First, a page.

Earth-sized vortex on Neptune takes scientists by storm (PHOTOS)
Stunning images of a raging storm almost as large as Earth have baffled astronomers studying the solar system's farthest-flung planet, Neptune.
Though storms have been observed on the large blue planet before, the location and size of this particular phenomenon has puzzled space boffins since the massive bright clouds were first observed at the end on June.
The huge storm, roughly 9,000 km (5,592 miles) in length, is ripping through an area of the planet where no bright clouds have been seen before.
For context, if a similar storm happened here on Earth, it would cover three-quarters of our planet.
“Seeing a storm this bright at such a low latitude is extremely surprising,”said University of California, Berkeley grad student Ned Molter, who first spotted the storm from the W. M. Keck Observatory in Hawaii.
“Normally, this area is really quiet and we only see bright clouds in the mid-latitude bands, so to have such an enormous cloud sitting right at the equator is spectacular.”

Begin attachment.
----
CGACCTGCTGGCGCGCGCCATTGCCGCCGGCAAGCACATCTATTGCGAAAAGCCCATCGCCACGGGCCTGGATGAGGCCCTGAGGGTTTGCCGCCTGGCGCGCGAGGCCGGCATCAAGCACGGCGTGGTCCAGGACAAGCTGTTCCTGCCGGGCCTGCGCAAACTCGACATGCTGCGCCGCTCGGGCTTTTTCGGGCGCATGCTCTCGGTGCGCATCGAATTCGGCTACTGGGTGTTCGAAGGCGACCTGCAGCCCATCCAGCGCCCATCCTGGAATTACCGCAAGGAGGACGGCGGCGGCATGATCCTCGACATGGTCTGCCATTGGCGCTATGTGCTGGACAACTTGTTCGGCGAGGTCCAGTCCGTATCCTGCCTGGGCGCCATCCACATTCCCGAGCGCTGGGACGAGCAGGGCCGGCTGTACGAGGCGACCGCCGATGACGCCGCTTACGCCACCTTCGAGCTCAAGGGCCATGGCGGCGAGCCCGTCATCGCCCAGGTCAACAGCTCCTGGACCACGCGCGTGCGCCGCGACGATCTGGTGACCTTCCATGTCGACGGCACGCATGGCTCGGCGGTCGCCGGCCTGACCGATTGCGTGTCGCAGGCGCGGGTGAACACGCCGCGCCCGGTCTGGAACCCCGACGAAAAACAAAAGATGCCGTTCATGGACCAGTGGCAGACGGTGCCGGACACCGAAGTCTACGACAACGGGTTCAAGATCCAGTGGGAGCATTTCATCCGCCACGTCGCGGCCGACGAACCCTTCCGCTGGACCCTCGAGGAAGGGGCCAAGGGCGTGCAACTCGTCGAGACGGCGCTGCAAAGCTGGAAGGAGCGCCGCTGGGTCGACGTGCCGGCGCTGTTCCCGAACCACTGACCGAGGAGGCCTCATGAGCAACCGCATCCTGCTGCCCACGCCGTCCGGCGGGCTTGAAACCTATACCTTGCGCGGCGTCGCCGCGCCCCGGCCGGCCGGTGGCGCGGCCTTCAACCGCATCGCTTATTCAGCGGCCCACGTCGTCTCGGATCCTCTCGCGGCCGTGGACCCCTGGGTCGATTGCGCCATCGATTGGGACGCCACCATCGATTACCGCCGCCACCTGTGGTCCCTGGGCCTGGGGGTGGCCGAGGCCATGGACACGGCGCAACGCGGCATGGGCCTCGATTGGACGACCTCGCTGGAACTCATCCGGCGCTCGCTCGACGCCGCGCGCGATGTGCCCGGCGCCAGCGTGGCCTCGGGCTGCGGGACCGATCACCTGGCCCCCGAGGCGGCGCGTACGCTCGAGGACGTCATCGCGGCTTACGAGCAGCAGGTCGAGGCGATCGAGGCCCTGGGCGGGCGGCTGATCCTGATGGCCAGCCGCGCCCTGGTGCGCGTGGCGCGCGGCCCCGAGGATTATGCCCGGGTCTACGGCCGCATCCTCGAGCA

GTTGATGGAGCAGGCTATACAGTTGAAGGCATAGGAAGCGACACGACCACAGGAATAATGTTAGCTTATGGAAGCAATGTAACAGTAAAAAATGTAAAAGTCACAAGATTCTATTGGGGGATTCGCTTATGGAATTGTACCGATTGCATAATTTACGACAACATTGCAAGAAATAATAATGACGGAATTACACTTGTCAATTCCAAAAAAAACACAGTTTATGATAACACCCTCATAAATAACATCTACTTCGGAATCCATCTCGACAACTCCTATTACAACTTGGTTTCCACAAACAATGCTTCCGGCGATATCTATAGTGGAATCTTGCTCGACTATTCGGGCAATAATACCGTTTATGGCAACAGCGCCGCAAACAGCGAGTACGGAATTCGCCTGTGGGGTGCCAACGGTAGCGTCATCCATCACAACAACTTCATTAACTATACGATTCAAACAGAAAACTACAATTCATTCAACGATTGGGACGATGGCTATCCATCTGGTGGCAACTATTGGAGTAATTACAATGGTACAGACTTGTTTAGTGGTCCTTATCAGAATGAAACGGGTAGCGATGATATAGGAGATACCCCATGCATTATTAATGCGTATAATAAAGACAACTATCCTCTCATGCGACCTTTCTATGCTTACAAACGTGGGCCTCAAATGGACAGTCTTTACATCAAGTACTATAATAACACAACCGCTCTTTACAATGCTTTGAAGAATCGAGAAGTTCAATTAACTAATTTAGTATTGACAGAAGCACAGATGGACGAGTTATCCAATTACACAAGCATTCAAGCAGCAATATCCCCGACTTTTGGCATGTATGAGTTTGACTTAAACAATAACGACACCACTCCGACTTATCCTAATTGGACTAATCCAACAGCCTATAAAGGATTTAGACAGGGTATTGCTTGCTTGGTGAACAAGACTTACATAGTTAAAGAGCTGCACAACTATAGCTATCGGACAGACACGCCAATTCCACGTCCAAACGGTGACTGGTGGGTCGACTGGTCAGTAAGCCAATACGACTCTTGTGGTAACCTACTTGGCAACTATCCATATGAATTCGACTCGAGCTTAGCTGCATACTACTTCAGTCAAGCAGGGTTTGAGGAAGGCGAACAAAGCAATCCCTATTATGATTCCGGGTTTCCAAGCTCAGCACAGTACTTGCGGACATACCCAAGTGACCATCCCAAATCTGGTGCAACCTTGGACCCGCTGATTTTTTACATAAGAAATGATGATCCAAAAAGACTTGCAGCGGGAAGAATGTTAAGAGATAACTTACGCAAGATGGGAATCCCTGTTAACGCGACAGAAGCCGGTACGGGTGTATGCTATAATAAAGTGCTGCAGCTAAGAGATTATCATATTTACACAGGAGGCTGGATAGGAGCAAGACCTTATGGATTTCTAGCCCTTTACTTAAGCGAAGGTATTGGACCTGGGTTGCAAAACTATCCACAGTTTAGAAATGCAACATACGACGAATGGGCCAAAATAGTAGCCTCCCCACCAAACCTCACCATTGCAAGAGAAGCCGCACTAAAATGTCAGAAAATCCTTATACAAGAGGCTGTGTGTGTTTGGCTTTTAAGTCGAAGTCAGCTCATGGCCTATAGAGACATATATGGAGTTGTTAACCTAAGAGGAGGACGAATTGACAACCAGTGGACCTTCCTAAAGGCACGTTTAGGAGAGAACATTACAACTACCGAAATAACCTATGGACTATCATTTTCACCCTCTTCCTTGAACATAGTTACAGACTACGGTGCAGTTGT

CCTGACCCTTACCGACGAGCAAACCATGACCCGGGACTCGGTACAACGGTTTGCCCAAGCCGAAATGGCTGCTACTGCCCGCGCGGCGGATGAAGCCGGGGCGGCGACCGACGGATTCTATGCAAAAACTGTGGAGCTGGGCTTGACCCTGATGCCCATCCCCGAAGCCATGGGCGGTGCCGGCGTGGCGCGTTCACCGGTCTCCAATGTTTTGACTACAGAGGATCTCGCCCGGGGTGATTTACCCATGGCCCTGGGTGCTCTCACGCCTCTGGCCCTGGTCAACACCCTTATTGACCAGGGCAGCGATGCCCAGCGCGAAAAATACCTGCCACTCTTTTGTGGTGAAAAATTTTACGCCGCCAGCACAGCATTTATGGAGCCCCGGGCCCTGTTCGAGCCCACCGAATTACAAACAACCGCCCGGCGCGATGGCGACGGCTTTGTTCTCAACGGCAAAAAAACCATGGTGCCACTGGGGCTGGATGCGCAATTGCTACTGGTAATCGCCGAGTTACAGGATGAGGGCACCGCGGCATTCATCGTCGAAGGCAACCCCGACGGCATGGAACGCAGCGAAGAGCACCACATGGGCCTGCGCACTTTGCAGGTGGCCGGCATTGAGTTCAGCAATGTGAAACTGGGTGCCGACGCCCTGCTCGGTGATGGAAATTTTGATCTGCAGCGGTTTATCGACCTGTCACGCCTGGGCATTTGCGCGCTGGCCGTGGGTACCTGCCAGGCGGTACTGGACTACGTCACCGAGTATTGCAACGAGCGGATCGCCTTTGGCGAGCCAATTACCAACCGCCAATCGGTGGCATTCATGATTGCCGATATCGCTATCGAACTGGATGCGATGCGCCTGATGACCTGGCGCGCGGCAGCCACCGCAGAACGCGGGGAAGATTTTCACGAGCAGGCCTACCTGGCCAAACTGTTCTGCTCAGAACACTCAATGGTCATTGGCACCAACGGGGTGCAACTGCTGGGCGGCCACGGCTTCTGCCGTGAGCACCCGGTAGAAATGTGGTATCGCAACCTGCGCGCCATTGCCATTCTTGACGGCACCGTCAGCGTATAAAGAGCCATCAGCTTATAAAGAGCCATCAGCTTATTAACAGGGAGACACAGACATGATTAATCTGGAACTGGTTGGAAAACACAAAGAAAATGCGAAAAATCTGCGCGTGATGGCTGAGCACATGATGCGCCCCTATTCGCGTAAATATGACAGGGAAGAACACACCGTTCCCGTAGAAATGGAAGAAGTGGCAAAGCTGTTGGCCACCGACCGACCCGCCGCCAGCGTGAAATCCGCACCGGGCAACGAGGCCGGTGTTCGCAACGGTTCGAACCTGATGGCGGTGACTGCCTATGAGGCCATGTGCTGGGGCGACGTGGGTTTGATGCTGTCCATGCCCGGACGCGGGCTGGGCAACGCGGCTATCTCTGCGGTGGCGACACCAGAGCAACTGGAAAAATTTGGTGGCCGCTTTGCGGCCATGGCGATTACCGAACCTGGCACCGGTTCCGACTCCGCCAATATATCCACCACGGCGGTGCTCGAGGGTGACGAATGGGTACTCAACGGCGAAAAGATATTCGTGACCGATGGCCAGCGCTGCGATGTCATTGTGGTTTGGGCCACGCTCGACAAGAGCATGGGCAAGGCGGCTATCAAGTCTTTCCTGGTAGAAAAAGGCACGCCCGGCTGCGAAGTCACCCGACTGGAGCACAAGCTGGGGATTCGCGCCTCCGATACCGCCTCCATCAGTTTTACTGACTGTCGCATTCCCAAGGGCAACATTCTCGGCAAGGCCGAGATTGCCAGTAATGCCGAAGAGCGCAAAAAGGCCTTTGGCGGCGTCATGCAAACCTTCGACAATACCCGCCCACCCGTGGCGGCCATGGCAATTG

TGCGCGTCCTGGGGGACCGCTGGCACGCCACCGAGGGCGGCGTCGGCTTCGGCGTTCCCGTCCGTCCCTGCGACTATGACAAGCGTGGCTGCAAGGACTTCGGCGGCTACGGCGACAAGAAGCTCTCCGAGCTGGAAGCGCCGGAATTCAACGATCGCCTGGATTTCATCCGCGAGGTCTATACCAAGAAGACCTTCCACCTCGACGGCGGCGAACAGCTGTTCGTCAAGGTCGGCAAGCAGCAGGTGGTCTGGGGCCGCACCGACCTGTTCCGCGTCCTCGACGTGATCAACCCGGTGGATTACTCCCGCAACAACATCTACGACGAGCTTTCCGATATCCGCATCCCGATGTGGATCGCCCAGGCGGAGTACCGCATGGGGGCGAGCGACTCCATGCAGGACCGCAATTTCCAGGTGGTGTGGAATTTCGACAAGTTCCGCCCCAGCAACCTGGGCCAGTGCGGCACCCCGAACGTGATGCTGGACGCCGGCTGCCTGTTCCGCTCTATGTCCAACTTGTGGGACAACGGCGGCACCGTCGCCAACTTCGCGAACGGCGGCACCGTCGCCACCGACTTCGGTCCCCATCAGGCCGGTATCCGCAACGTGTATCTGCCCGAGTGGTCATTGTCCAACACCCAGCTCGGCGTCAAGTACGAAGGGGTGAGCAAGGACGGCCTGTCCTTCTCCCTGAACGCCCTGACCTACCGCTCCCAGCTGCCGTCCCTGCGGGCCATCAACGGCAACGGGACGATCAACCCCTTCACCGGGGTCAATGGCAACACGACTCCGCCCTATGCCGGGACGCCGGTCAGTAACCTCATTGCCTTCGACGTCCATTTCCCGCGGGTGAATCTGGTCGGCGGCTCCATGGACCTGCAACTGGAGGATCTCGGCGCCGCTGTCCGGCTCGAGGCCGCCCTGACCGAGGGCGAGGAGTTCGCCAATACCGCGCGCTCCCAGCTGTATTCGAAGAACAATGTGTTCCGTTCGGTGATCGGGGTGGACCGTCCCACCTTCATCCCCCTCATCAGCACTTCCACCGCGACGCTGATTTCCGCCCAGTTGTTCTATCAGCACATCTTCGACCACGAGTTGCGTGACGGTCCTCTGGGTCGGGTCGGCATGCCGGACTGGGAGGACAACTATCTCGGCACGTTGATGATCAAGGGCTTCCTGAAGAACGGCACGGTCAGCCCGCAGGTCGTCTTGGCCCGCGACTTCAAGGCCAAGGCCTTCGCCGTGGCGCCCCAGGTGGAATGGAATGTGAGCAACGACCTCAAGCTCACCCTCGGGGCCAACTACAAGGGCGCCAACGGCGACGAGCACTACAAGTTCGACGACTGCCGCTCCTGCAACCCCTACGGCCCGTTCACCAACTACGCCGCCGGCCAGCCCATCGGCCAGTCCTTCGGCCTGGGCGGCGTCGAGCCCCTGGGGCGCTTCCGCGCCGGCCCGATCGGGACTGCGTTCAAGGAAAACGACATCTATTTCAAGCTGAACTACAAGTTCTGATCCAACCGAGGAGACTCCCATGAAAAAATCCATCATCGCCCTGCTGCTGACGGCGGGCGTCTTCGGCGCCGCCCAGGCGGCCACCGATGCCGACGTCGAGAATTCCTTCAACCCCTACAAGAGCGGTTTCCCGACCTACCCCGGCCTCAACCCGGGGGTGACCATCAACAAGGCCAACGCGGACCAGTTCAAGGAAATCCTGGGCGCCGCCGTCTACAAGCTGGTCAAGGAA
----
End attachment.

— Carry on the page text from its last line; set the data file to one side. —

Professor Imke de Pater echoed her student’s observations, saying: “Historically, very bright clouds have occasionally been seen on Neptune, but usually at latitudes closer to the poles, around 15 to 60 degrees north or south. Never before has a cloud been seen at, or so close to the equator, nor has one ever been this bright.”
There are two theories regarding the composition of the storm. One suggests that it could be a massive, high pressure, dark vortex system anchored deep in the planet's atmosphere.
“This big vortex is sitting in a region where the air, overall, is subsiding rather than rising,” said de Pater. “Moreover, a long-lasting vortex right at the equator would be hard to explain physically.”
Alternatively, it could be a huge convective cloud, like those observed on other planets such as Saturn.
Either way it is a new, or at least newly-observed, phenomenon on Neptune that de Pater thinks indicates the gas giant is undergoing some atmospheric changes.
“This shows that there are extremely drastic changes in the dynamics of Neptune’s atmosphere, and perhaps this is a seasonal weather event that may happen every few decades or so.”
Named after the Roman god of the sea, Neptune was first discovered in 1846.
The planet takes 164.8 Earth years to orbit the sun and its gravitational pull is second only to Jupiter. Not to be outdone by its celestial brother’s Great Red Spot, Neptune also has a huge mysterious storm system known as the Great Dark Spot, which is roughly the size of Earth.